Queer Places:
24 rue Boissière, Paris
Cimetière du Père Lachaise Paris, City of Paris, Île-de-France, France

Marie de Régnier in 1889, photographed by Paul NadarMarie de Régnier (20 December 1875 – 6 February 1963), also known by her maiden name Marie de Heredia or her pen-name Gérard d'Houville, was a French novelist and poet, and closely involved in the artistic circles of early twentieth-century Paris.

Marie de Heredia was the second of three daughters of Cuban-born French poet José-Maria de Heredia, and from an early age she mixed with many writers and artists that came to her father's house, including Leconte de Lisle, Anna de Noailles, Paul Valéry, Pierre Louÿs and Anatole France.[1] Her private life was somewhat convoluted. She married poet Henri de Régnier, but had a long-term relationship with Pierre Louÿs, who was probably the father of her son Pierre de Régnier (1898–1943). She also took several other lovers, including Edmond Jaloux, Jean-Louis Vaudoyer, Gabriele D'Annunzio (during his exile in Paris from 1910 to 1914), and dramatist Henri Bernstein. Her association with openly lesbian colleagues also led to rumours about her own sexuality.[2] She had a relationship with Georgie Raoul-Duval.

Though sometimes better known for her liaisons with other artists, Marie de Régnier was a very accomplished poet and novelist in her own right, "considered one of the most gifted of the bevy of women writers that her age produced".[2] Her first attempts at poetry were written at the Bibliothèque de l'Arsenal, where her father was a director. He and his friends encouraged her talents from a very young age,[1] and she eventually began publishing under her married name, later taking the masculine-sounding pseudonym "Gérard d'Houville" (derived from the name of a Norman grandmother, "Louise Gérard d'Houville" or "Girard d'Ouville"[2]). She later said her use of a pen-name was a way of distancing herself from her more famous husband and father,[1] but it was not a serious attempt to disguise her sex: contemporary critics and commentators always referred to "Madame" Gérard d'Houville. Her work appeared notably in the Revue des deux Mondes from 1894 and was widely admired, with some critics comparing her favourably to Mallarmé. Many of these poems have still not been collected into a modern edition. Her first novel, L'Inconstante, appeared in 1903.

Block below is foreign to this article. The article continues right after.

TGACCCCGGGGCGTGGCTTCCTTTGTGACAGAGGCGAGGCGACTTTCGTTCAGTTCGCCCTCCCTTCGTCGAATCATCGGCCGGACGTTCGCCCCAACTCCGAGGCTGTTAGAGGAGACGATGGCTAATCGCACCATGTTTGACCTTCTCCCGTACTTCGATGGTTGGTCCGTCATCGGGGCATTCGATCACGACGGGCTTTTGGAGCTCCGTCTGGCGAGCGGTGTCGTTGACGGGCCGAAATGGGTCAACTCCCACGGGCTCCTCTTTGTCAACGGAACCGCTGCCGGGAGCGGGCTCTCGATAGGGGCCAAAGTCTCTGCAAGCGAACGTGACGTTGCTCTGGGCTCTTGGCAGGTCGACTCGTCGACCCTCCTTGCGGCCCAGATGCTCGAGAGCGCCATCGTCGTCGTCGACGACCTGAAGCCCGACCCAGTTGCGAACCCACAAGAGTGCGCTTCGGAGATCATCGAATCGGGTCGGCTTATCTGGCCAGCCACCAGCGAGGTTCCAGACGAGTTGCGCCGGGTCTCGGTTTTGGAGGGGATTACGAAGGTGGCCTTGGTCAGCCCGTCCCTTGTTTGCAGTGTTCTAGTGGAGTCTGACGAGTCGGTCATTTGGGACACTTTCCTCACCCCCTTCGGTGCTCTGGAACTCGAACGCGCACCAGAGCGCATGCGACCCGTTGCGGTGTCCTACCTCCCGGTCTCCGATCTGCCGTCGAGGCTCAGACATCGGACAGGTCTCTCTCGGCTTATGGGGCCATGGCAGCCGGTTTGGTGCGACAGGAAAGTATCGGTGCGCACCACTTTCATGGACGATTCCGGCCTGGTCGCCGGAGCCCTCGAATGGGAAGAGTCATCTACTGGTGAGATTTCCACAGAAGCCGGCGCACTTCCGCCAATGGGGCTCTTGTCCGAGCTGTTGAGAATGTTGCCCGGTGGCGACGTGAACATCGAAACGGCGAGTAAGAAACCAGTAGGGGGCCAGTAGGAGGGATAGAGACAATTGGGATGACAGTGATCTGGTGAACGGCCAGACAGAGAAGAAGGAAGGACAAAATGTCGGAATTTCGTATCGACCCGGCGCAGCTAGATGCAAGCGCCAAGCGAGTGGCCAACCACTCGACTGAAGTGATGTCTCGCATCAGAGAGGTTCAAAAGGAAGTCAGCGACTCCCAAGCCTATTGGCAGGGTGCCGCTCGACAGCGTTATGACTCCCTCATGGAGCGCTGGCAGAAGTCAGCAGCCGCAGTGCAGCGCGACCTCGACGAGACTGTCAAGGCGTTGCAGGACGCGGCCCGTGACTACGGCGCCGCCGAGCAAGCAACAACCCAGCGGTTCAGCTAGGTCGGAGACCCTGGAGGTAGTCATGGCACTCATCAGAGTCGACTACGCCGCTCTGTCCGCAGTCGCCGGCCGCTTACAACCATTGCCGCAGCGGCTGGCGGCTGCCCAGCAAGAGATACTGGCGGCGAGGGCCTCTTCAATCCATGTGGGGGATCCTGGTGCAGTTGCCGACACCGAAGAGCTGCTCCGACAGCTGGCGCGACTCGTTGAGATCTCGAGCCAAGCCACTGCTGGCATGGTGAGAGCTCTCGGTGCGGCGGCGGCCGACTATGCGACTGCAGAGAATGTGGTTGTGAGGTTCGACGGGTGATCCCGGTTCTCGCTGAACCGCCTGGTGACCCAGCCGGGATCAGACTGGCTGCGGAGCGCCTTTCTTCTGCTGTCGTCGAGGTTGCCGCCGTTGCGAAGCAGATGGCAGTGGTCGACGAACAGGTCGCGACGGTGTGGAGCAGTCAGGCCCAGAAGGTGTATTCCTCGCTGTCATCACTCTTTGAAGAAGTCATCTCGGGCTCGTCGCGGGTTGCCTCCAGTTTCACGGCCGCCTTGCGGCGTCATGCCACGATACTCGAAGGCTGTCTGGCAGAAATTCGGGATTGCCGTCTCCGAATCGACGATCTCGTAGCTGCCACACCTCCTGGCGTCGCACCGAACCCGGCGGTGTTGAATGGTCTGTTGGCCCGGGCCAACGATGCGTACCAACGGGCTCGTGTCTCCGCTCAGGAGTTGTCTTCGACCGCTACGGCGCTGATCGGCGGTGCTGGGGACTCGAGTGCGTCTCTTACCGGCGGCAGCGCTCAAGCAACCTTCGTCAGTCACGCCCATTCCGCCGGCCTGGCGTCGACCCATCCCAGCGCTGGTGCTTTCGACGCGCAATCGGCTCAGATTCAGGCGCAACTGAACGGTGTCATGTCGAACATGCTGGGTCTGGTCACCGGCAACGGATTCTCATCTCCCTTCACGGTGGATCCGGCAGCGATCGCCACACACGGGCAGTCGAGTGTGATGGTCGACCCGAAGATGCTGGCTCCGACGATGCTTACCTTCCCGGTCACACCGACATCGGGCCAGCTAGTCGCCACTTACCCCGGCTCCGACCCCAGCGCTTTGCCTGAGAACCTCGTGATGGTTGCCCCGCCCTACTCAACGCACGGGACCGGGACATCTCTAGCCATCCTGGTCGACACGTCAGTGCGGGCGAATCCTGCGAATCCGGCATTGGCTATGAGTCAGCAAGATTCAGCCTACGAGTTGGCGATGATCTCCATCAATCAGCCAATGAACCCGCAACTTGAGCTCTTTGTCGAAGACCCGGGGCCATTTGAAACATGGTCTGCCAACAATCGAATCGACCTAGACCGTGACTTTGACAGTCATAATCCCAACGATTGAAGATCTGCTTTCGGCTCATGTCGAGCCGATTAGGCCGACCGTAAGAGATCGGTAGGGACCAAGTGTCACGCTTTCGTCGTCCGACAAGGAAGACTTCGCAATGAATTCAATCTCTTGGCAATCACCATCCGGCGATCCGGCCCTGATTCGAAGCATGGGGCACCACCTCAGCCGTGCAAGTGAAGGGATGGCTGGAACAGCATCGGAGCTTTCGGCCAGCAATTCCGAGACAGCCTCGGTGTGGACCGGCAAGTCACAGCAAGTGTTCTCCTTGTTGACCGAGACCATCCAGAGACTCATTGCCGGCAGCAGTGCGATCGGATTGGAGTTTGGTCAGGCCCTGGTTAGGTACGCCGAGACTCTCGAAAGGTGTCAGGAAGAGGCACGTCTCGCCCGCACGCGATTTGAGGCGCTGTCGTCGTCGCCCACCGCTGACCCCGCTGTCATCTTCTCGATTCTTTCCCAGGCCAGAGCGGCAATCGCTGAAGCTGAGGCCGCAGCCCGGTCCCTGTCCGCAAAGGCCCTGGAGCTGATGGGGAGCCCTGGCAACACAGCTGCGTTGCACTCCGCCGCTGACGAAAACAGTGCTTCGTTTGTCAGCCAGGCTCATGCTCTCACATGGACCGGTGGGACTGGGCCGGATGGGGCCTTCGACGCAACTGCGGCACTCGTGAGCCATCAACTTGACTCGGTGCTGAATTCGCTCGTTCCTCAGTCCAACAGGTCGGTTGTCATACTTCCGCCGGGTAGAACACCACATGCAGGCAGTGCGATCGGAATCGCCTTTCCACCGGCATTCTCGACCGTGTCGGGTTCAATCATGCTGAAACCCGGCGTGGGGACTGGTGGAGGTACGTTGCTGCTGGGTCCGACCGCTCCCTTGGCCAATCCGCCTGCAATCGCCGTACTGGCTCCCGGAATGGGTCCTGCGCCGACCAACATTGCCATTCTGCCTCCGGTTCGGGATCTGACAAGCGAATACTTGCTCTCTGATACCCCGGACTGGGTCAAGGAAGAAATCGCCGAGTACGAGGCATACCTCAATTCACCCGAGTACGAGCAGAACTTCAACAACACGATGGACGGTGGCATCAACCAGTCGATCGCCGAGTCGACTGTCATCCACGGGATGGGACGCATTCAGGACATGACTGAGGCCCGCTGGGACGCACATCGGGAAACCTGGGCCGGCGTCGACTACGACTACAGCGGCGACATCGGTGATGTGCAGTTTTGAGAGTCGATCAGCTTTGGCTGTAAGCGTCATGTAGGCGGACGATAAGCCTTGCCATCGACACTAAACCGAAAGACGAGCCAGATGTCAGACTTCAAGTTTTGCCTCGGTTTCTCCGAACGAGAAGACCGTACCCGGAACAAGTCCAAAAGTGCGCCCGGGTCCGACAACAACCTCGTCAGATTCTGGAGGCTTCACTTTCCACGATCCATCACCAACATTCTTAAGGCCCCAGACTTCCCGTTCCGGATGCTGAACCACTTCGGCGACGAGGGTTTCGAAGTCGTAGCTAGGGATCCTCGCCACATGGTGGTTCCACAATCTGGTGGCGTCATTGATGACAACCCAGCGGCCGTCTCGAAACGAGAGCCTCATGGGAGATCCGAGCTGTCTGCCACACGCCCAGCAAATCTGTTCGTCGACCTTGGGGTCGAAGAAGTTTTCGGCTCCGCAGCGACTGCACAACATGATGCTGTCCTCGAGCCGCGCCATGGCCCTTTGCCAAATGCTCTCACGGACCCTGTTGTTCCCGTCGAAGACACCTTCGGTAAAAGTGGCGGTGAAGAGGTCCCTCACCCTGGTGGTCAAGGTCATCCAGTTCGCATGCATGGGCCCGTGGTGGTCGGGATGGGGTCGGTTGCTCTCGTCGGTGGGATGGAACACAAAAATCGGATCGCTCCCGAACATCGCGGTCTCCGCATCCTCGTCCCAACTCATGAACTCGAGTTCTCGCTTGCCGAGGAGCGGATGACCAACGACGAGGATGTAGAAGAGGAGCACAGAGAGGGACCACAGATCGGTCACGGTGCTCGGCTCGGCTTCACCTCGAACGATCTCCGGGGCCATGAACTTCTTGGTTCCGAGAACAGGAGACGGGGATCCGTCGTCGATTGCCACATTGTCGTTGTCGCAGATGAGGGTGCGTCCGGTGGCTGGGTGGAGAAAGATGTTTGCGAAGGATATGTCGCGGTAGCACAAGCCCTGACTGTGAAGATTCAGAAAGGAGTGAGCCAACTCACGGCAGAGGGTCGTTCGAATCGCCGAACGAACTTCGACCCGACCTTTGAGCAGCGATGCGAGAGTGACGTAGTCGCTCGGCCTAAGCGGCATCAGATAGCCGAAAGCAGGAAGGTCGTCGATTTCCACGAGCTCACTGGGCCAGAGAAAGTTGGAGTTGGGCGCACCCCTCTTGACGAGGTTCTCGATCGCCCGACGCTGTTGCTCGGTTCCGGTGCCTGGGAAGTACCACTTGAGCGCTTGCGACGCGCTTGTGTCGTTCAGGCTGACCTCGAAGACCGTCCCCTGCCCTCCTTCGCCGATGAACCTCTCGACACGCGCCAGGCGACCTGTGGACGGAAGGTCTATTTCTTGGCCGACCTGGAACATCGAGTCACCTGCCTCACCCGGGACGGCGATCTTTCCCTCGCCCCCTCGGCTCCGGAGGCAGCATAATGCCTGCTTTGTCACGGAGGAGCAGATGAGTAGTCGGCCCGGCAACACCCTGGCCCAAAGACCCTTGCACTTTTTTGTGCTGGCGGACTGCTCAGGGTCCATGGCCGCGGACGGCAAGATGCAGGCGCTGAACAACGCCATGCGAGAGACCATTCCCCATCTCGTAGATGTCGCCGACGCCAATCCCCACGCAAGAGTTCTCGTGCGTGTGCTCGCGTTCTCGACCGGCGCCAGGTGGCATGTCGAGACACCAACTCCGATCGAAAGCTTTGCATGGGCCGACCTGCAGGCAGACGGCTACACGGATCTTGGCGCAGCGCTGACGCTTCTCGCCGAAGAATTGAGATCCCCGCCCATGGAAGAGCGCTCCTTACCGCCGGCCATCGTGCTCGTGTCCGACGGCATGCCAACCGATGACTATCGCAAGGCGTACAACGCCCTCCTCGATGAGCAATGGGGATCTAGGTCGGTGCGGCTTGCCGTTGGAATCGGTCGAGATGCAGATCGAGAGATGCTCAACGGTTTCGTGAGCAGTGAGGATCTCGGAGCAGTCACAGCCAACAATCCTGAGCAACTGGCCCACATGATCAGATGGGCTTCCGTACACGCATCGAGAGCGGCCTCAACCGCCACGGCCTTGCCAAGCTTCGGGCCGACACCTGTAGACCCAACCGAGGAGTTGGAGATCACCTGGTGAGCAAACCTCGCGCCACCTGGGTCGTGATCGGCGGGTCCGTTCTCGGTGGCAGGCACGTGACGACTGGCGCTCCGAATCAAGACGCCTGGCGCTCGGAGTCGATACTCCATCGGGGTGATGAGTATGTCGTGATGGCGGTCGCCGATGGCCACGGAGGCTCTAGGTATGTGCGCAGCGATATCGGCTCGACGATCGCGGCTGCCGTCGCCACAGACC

Marie de Régnier posing for her portrait in the workshop of Jacques-Émile Blanche, 1893. Photograph by Giuseppe Primoli.

20 décembre 1875 | Naissance de Marie de Régnier - Terres de femmes
by Jean-Louis Forain

Marie de Heredia par Calbet | La base Lextenso

Marie de Régnier |

De Heredia's work was acclaimed throughout her career and she was a popular writer with the public as well as critics. When French newspaper L'Intransigeant asked readers in 1910 to name the top three female writers deserving of a place in the Académie française, "Gérard d'Houville" was placed in top position, above Anna de Noailles and Colette.[3] In 1918 she was the recipient of the Académie française's inaugural Grand Prix de Littérature, awarded for her fiction, and in 1958 she was also given the Académie's Grand Prix de Poésie for her poetic oeuvre – to this day the only woman to have received both awards.[3] Several artists and painters of the time took her portrait, including Jacques-Émile Blanche and Jean-Louis Forain. She was also the subject of several of Pierre Louÿs's nude photographs.

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